Nutritionist Sonal Shah disagrees with doctor Rogers, and believes it’s ok to have alcohol after an intense workout – but only a few glasses.
‘In my opinion it’s fine to have one or two units of alcohol after a marathon, as long as you have eaten food and drunk water beforehand,’ she tells Metro.co.uk.
‘The whole body is utilised during a marathon, including the muscles and joints. Sweating means salts and water is lost, which means adequate hydration with water and electrolytes is important.
‘Therefore you don’t want to deplete yourself further which can lead to you feeling more tired and your immune system below par.’
As for what beverages you should go for, it’s recommended that you stay away from red wine to avoid upsetting your stomach.
Having a pint of beer is a far better idea or a spirit and sugary mixer.
But most fitness experts agree that drinking on an empty stomach is a bad idea, so it could be worthwhile to add a bowl of peanuts to your pub order (or indeed a full meal).
‘Have a meal before drinking, as otherwise you will be drinking on an empty stomach which is never a good idea,’ Matt Durkin, a nutritionist at Simply Supplements, tells Metro.co.uk.
‘Add some salt to the meal to help replace some of the electrolytes lost through sweating. If the meal naturally has a low salt content and no salt is available, snacking on salted peanuts is a good alternative.
‘Alcohol with a mixer may also work in your favour. For example, rum and coke or gin and lemonade have a high sugar content due to the mixer.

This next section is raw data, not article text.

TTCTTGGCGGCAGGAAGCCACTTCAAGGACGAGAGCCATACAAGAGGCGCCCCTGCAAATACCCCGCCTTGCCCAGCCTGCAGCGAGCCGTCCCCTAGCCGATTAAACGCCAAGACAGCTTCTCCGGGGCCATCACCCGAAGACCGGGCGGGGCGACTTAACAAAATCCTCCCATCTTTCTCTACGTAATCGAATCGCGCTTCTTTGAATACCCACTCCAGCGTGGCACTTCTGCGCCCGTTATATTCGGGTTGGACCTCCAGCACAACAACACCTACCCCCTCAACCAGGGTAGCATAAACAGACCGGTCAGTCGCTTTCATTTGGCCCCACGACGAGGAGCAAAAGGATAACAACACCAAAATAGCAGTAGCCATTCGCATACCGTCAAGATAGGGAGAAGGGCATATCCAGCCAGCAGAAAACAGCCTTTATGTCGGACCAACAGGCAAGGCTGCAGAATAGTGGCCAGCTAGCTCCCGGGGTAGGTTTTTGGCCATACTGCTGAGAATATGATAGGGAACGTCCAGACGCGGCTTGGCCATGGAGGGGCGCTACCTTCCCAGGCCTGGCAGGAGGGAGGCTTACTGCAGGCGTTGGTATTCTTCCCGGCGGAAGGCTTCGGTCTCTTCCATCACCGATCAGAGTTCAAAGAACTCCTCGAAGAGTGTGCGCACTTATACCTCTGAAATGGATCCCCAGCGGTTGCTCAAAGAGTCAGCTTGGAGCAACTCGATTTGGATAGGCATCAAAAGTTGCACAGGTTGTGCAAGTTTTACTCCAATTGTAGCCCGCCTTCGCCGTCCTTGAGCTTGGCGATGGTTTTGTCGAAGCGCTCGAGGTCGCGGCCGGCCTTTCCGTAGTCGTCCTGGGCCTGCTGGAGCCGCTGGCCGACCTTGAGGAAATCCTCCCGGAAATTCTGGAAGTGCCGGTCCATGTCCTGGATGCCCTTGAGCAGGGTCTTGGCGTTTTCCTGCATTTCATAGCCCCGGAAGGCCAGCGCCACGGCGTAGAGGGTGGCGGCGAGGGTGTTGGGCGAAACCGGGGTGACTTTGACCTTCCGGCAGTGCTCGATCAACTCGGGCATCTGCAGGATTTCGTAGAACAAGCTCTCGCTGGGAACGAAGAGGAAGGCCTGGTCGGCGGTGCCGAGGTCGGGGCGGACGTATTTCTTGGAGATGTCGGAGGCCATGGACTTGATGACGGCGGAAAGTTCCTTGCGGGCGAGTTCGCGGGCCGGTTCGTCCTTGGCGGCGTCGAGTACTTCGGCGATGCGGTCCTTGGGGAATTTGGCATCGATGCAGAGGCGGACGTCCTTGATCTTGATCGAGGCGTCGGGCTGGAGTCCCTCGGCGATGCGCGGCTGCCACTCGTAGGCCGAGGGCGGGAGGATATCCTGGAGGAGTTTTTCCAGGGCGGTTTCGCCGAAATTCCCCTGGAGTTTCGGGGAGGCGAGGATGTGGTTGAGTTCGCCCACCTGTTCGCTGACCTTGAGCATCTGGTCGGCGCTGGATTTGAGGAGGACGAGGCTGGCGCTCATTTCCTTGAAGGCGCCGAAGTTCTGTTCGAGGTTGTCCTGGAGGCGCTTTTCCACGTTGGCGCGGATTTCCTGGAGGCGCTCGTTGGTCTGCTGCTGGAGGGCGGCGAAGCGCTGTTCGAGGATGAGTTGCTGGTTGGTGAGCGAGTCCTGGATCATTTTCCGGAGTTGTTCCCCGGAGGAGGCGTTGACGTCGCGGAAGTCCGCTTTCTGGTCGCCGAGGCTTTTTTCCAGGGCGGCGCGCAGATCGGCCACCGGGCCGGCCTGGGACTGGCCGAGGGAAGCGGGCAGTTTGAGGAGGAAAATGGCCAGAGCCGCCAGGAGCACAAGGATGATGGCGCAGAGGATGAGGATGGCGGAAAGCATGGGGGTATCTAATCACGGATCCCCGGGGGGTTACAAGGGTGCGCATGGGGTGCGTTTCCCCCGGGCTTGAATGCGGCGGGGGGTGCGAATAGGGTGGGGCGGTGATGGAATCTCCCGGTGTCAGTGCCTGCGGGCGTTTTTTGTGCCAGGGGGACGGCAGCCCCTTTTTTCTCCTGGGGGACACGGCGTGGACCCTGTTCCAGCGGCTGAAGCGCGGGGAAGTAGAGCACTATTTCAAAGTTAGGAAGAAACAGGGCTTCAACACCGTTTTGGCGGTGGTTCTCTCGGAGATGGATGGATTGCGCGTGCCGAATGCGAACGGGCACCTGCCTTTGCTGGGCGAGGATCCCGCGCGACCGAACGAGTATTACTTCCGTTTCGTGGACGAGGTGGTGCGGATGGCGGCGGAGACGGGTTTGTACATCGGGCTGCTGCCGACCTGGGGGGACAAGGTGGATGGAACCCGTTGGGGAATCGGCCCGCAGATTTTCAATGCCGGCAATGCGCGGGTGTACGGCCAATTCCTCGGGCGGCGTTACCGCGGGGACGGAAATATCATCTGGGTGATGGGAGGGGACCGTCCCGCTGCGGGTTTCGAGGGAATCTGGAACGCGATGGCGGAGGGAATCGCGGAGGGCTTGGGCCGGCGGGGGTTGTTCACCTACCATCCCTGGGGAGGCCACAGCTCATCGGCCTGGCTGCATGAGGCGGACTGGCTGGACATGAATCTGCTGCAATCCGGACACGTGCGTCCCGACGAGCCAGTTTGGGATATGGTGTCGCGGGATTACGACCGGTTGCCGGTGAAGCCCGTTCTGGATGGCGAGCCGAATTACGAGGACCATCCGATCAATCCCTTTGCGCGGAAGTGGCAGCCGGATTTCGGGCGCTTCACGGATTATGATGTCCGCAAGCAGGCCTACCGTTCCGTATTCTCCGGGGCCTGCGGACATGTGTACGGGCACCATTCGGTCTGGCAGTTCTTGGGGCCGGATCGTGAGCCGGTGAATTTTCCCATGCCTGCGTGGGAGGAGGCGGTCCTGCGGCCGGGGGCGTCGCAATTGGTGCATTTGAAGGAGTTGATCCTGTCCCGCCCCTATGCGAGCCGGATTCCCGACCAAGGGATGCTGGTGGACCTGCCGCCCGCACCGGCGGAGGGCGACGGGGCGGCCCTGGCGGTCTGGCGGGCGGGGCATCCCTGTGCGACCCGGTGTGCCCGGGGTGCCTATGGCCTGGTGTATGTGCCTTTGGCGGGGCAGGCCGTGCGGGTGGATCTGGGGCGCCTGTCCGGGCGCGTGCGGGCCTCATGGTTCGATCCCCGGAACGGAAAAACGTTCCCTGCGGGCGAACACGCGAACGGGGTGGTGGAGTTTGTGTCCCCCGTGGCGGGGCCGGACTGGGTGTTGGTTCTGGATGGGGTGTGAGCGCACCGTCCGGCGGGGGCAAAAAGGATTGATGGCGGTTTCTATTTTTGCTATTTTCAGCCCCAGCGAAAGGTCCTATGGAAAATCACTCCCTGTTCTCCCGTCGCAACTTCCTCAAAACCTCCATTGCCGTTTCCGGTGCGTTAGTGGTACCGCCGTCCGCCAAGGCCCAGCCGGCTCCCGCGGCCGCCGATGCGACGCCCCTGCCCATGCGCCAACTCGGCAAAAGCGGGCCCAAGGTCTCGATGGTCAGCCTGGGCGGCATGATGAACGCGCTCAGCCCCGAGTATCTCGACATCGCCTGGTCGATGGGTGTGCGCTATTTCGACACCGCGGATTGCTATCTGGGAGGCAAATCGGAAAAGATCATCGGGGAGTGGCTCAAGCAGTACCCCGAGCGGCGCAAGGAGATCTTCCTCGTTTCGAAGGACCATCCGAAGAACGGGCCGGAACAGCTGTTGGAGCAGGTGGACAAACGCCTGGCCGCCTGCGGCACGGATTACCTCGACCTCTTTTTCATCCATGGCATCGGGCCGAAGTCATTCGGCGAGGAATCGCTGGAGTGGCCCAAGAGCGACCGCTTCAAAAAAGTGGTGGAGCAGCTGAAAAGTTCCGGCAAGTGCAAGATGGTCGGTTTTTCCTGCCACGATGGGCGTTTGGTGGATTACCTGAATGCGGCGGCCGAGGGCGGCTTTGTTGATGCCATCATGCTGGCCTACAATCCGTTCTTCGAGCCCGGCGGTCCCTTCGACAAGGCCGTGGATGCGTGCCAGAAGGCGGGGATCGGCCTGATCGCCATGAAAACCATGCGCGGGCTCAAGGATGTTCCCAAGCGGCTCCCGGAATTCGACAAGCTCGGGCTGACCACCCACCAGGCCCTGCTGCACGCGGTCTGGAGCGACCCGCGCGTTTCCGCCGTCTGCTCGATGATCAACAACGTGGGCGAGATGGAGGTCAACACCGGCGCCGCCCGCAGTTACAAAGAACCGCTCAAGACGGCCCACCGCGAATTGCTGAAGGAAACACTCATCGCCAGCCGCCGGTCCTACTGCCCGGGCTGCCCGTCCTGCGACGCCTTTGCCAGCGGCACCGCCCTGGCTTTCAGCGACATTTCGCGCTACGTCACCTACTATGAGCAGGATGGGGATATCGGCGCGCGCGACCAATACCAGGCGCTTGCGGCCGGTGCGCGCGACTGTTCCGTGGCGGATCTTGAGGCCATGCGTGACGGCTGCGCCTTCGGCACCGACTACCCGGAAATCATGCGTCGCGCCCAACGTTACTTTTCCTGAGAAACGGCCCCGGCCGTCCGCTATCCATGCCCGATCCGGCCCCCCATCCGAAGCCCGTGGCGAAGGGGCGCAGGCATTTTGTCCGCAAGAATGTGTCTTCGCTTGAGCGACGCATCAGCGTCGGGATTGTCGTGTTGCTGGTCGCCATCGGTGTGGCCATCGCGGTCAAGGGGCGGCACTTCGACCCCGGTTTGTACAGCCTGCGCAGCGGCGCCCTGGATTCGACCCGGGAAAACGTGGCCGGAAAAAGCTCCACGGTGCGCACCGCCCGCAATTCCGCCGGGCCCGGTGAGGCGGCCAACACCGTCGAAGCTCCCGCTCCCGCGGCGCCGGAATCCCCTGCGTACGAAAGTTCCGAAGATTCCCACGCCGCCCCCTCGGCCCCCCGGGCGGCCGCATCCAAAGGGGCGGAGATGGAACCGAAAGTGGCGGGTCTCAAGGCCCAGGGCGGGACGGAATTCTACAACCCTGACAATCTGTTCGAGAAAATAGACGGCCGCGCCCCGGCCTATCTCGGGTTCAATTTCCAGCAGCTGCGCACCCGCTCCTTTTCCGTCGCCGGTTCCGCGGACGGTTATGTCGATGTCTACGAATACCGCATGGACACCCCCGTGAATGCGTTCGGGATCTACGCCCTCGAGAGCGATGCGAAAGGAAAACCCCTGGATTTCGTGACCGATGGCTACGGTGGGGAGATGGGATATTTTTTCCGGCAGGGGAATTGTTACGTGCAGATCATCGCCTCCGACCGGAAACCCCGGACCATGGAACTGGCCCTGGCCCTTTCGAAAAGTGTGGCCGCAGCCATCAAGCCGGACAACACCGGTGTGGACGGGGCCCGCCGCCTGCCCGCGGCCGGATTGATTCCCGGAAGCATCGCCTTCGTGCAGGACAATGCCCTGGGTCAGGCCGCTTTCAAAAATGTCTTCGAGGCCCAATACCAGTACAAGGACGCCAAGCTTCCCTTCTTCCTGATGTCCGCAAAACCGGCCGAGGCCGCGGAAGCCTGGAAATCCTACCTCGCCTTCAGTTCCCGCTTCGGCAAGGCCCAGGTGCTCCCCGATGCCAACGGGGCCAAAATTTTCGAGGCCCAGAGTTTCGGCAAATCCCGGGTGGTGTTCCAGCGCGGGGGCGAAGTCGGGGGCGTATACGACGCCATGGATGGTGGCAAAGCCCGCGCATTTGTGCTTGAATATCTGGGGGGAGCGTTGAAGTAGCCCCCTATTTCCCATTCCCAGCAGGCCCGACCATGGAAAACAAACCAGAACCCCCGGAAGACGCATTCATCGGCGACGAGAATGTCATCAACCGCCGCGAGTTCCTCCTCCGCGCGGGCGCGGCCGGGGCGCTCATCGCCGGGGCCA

‘As glycogen stores will be very low following a marathon, the sugar can help to kick-start the recovery process.’
However, some people argue that the issue with drinking after a marathon has less to do with enjoying a pint, and more to do with the ingrained culture of celebrating a major event with alcohol.
Natalie, 30, is an avid gym-goer and also plays netball twice a week.
She tells Metro.co.uk that having a drink after exercise has been part of her workout routine since university.
‘Drinking after exercise was something that was instilled in me when I was at uni,’ she said.
‘It was very much the culture. We would play netball and almost immediately afterwards we would start drinking.
‘Now I often do similar at the weekends. It’s great for bonding with my team and makes getting up at the crack of dawn to run around feel much more worth it.
‘I find that when I drink after intense exercise the alcohol tends to go to my head much more quickly. It basically makes me a lightweight, but it feels pretty great.
‘It’s almost as though my heart is still pumping faster than normal so it carries the booze around my bloodstream in lightning-quick time.
‘Understandably I am thirsty after sport. My body needs water, but if I reach for the beer first, I will often forget that I also need some non-alcoholic hydration – which can lead to a seriously killer hangover.’
‘Another issue is the potential for injury. Once, I went drinking straight afterwards and twisted my ankle. The alcohol stopped me from feeling the pain and swelling, so I ended up putting weight on it and not being careful – which definitely made my injury worse.’
Whether to drink or not to drink on the big day, that’s up to you.
But please, have some water and a salty snack – and don’t down an alcoholic drink at the finish line (especially if the weather is also punishing).
And if you’re concerned, speak to a health professional or your local GP.
MORE: If you’re a runner you need to be doing these stretches
MORE: How does practicing yoga in a cold environment affect the body?
MORE: Olympic icon Jo Pavey shares her favourite running routes in London
The daily lifestyle email from Metro.co.uk.
Source: Read Full Article